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Mammals of the World: MaNIS as an example of data integration in a distributed network environment

Author(s): Barbara R Stein | John R. Wieczorek

Journal: Biodiversity Informatics
ISSN 1546-9735

Volume: 1;
Start page: 14;
Date: 2004;
Original page

Keywords: mammals | natural history museums | biodiversity data | distributed data networks | MaNIS | DiGIR

Natural history collections are the authoritative source of knowledge about the identity, evolutionary relationships, and attributes of species with which we share this planet. As such, collections of research specimens play a central and critical role in the conservation and sustainable use of biodiversity. The potential contribution of specimen data to systematic, genomic, and ecological analyses is enormous, and will be orders of magnitude greater when information is made easily accessible via distributed networks compared with stand-alone database systems in use up to the present. The Mammal Networked Information System (MaNIS) is a distributed database network that permits participating institutions to provide web-based global access to their collections data for research, education and informed decision-making. The simplicity of the network’s design ensures that any institution wishing to join MaNIS may do so at relatively little cost and with relatively little technical expertise. Although development of MaNIS and its underlying architecture relied on a number of key programming tasks and innovations, much of what the project can offer at this pivotal juncture is insight into its approach and a template by which other disciplines can engage in a similar process with equal success.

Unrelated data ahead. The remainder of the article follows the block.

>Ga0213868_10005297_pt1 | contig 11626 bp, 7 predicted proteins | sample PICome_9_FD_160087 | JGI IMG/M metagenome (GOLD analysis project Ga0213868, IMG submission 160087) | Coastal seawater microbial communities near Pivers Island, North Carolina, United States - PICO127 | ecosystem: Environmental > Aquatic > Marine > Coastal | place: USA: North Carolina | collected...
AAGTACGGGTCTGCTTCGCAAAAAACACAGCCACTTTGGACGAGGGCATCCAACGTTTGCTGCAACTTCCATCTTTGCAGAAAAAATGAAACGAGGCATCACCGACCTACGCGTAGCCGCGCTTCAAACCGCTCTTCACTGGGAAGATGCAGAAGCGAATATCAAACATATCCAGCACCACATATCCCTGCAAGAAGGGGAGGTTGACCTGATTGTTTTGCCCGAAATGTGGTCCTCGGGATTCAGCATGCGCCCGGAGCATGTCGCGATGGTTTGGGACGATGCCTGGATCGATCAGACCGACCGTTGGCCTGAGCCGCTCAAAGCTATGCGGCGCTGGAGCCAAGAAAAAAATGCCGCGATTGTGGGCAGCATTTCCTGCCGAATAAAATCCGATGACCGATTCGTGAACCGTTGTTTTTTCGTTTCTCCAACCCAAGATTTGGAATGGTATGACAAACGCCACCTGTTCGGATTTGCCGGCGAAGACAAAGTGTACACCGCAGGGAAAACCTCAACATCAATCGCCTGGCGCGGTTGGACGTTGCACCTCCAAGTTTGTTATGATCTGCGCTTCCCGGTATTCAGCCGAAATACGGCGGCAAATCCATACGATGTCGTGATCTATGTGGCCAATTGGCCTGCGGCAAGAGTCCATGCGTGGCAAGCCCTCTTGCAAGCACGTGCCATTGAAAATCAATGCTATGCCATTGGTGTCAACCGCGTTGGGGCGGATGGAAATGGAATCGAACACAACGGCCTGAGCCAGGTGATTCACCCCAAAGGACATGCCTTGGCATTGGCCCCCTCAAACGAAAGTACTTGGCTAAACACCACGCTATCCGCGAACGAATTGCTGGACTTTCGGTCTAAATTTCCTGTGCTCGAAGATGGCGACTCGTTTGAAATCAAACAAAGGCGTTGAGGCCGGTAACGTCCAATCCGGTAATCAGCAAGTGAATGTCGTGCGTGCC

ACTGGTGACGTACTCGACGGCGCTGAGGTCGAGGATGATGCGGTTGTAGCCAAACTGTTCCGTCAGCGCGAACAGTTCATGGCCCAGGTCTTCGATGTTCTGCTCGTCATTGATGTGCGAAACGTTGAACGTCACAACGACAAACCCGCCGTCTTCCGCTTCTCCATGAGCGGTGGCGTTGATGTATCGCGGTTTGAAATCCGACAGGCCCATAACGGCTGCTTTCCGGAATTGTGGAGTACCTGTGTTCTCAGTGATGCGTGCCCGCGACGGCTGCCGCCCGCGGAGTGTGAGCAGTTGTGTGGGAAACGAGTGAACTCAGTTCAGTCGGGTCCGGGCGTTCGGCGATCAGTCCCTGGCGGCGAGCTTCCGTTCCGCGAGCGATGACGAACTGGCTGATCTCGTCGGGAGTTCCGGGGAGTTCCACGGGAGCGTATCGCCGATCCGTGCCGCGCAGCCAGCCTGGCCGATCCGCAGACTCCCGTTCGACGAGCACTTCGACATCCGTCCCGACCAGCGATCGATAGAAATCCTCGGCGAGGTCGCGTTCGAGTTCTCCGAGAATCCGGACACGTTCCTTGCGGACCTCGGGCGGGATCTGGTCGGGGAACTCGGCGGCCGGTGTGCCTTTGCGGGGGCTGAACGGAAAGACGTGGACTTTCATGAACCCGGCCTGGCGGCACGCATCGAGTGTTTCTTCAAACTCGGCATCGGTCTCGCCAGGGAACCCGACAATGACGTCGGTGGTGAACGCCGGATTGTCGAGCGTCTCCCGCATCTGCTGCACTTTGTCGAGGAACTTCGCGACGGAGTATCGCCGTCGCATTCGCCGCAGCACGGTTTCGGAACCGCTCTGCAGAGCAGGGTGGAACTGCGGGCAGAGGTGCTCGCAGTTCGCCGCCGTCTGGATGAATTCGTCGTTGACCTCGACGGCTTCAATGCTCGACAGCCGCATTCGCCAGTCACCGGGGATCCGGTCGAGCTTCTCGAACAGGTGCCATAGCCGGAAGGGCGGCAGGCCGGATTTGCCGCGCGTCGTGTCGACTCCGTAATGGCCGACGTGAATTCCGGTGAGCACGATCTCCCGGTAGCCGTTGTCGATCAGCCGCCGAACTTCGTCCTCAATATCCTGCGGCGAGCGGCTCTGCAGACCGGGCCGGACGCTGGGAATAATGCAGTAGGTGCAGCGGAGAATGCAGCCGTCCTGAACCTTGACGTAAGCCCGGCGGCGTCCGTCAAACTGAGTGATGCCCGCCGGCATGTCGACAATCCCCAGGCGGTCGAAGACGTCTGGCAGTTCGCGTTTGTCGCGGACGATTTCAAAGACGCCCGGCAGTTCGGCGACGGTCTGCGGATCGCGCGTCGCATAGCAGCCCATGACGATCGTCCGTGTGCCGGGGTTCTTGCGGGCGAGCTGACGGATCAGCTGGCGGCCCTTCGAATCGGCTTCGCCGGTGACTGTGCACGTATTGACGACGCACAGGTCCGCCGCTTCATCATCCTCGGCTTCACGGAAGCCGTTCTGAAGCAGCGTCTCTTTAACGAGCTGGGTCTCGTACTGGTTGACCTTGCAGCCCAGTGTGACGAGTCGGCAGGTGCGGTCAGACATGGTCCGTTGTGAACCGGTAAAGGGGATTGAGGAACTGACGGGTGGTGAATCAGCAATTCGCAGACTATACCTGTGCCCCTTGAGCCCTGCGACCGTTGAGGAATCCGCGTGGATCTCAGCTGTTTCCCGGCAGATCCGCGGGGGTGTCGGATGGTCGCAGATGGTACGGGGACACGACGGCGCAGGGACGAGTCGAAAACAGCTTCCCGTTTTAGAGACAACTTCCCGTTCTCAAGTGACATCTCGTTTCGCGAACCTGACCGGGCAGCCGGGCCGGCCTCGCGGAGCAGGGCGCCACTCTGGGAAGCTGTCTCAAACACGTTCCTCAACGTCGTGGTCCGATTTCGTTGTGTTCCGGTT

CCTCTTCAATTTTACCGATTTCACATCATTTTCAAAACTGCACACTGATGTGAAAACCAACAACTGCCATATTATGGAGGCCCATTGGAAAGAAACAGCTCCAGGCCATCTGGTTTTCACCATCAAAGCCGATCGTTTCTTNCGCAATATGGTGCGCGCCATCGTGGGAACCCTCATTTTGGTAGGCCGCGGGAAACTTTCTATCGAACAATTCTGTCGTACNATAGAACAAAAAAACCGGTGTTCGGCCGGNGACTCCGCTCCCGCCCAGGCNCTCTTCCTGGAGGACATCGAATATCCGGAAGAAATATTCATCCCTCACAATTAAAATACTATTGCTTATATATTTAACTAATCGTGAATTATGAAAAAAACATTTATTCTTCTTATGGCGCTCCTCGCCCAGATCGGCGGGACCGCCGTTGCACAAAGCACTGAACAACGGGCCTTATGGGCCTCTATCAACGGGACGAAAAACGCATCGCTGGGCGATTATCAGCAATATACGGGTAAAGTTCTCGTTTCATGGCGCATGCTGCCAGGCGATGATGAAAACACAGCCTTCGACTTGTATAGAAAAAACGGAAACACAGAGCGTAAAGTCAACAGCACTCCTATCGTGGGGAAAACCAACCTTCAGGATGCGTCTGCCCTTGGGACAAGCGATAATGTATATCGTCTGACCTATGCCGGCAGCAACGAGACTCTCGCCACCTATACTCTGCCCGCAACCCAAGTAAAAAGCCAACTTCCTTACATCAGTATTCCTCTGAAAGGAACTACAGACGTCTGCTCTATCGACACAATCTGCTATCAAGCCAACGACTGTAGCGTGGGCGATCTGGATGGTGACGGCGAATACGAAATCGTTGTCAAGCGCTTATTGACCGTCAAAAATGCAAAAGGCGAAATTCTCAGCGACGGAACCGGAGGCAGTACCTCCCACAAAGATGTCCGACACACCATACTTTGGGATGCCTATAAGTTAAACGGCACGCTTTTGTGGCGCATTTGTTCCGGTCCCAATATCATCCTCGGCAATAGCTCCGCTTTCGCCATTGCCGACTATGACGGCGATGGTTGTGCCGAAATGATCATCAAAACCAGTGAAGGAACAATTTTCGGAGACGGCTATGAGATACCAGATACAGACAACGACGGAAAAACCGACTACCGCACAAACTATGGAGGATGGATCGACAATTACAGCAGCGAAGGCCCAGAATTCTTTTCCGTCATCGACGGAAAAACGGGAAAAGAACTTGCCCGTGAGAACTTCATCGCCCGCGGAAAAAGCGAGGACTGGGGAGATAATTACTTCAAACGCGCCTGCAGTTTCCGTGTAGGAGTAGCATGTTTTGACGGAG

Tango Jona
Tangokurs Rapperswil-Jona

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